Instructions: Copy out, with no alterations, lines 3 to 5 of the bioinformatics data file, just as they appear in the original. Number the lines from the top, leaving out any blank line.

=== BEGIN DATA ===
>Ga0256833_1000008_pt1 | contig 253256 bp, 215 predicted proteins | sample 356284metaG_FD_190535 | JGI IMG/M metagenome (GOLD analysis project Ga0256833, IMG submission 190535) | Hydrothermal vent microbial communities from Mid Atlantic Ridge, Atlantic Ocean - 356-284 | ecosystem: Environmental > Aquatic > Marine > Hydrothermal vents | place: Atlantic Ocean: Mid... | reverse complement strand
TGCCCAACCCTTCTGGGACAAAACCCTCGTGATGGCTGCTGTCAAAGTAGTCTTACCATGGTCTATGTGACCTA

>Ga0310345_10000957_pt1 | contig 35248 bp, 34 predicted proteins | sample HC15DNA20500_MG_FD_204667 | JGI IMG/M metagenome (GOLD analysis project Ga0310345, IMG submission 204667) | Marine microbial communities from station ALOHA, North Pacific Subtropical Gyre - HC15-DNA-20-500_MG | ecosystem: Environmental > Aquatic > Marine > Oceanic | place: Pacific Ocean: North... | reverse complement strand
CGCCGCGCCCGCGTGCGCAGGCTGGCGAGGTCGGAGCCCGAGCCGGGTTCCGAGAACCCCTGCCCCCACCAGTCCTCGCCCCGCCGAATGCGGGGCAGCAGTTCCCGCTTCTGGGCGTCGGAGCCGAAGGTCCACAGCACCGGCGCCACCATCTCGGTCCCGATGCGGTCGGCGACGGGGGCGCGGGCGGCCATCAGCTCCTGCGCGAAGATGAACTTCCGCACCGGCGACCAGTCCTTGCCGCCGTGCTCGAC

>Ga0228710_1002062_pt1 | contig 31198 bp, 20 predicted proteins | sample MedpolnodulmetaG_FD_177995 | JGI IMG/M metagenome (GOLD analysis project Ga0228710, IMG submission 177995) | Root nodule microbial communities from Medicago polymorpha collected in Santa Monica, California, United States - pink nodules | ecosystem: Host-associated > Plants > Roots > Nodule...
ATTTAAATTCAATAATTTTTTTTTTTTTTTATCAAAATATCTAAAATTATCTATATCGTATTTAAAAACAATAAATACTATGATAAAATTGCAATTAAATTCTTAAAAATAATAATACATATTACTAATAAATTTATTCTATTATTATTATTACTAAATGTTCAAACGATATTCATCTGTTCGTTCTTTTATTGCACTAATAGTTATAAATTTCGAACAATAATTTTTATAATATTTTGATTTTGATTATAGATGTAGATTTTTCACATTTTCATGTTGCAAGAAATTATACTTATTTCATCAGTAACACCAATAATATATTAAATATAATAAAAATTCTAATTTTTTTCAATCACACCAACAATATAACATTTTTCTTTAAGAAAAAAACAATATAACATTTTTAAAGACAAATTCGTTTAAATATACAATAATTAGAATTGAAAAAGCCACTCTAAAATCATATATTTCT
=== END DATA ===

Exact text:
>Ga0310345_10000957_pt1 | contig 35248 bp, 34 predicted proteins | sample HC15DNA20500_MG_FD_204667 | JGI IMG/M metagenome (GOLD analysis project Ga0310345, IMG submission 204667) | Marine microbial communities from station ALOHA, North Pacific Subtropical Gyre - HC15-DNA-20-500_MG | ecosystem: Environmental > Aquatic > Marine > Oceanic | place: Pacific Ocean: North... | reverse complement strand
CGCCGCGCCCGCGTGCGCAGGCTGGCGAGGTCGGAGCCCGAGCCGGGTTCCGAGAACCCCTGCCCCCACCAGTCCTCGCCCCGCCGAATGCGGGGCAGCAGTTCCCGCTTCTGGGCGTCGGAGCCGAAGGTCCACAGCACCGGCGCCACCATCTCGGTCCCGATGCGGTCGGCGACGGGGGCGCGGGCGGCCATCAGCTCCTGCGCGAAGATGAACTTCCGCACCGGCGACCAGTCCTTGCCGCCGTGCTCGAC

>Ga0228710_1002062_pt1 | contig 31198 bp, 20 predicted proteins | sample MedpolnodulmetaG_FD_177995 | JGI IMG/M metagenome (GOLD analysis project Ga0228710, IMG submission 177995) | Root nodule microbial communities from Medicago polymorpha collected in Santa Monica, California, United States - pink nodules | ecosystem: Host-associated > Plants > Roots > Nodule...